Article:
Does Sexy Media Promote Teen Sex? A Meta-Analytic and Methodological Review

  • Christopher J. Ferguson
  • Rune K. L. Nielsen
  • Patrick M. Markey
Original Paper

DOI: 10.1007/s11126-016-9442-2

Cite this article as:
Ferguson, C.J., Nielsen, R.K.L. & Markey, P.M. Psychiatr Q (2016). doi:10.1007/s11126-016-9442-2

Abstract

Parents and policy makers are often concerned that sexy media (media depicting or discussing sexual encounters) may promote sexual behavior in young viewers. There has been some debate among scholars regarding whether such media promote sexual behaviors. It remains unclear to what extent sexy media is a risk factor for increased sexual behavior among youth. The current study employed a meta-analysis of 22 correlational and longitudinal studies of sexy media effects on teen sexual behavior (n = 22,172). Moderator analyses examined methodological and science culture issues such as citation bias. Results indicated the presence only of very weak effects. General media use did not correlate with sexual behaviors (r = 0.005), and sexy media use correlated only weakly with sexual behaviors (r = 0.082) once other factors had been controlled. Higher effects were seen for studies with citation bias, and lower effects when family environment is controlled. The impact of media on teen sexuality was minimal with effect sizes near to zero.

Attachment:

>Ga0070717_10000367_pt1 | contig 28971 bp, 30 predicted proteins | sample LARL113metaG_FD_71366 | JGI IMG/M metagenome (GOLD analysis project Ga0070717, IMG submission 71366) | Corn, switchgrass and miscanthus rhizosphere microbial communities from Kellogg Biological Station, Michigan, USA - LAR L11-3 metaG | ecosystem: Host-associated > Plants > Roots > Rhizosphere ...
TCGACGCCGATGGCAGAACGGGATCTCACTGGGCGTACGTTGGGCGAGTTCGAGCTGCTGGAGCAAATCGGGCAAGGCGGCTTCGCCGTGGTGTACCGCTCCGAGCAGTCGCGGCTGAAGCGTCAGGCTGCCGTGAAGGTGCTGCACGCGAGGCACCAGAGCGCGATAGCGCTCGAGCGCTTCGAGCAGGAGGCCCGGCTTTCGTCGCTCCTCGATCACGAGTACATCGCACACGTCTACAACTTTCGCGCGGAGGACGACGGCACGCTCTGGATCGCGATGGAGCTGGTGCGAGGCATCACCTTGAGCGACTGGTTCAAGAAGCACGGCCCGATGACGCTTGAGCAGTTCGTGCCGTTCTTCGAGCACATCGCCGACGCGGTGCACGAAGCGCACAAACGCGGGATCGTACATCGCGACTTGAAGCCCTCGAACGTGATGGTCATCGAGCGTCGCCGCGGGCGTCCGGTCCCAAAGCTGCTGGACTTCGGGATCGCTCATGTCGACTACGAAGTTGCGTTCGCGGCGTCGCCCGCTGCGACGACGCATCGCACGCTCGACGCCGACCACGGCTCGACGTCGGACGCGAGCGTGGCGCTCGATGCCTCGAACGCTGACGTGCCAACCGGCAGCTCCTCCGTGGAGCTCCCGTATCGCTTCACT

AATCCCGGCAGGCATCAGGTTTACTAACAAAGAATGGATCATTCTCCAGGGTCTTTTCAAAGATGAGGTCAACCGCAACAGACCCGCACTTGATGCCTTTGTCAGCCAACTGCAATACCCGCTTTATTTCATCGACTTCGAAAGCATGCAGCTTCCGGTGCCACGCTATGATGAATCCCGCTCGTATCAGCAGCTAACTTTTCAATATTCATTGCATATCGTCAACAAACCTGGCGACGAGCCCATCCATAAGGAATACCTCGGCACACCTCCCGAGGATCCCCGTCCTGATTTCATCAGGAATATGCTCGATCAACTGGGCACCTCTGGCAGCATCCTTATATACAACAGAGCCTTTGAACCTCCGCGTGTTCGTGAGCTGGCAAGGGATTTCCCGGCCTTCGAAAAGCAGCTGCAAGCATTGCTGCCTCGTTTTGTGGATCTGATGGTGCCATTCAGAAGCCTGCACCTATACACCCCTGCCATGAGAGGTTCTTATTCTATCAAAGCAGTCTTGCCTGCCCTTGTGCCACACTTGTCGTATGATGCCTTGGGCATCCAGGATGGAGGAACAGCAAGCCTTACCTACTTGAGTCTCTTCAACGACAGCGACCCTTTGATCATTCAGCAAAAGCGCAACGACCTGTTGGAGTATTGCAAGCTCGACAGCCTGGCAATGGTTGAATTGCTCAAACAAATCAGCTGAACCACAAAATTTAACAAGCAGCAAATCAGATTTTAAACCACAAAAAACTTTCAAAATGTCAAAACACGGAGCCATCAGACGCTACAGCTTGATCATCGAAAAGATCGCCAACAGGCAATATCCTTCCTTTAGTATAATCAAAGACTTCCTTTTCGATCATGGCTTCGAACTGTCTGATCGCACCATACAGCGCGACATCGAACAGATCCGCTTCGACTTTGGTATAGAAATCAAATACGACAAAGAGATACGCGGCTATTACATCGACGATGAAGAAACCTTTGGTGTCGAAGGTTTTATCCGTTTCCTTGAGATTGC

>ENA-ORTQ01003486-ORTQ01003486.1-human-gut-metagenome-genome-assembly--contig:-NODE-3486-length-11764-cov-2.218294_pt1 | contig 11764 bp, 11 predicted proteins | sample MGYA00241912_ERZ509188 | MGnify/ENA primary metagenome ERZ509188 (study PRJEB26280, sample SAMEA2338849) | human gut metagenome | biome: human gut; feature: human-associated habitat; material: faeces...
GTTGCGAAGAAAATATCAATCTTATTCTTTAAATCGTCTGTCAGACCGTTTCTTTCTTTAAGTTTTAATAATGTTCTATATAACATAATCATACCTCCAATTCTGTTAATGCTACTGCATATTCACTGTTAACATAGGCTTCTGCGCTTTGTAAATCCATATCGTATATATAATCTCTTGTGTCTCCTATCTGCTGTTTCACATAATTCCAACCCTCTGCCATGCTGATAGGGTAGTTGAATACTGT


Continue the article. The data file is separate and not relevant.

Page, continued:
Keywords

Mass mediaSexualityAdolescentsTelevision

Copyright information

© Springer Science+Business Media New York 2016

Authors and Affiliations

  • Christopher J. Ferguson
    • 1
  • Rune K. L. Nielsen
    • 2
  • Patrick M. Markey
    • 3
  1. 1.Department of PsychologyStetson UniversityDelandUSA
  2. 2.IT University of CopenhagenCopenhagenDenmark
  3. 3.Villanova UniversityVillanovaUSA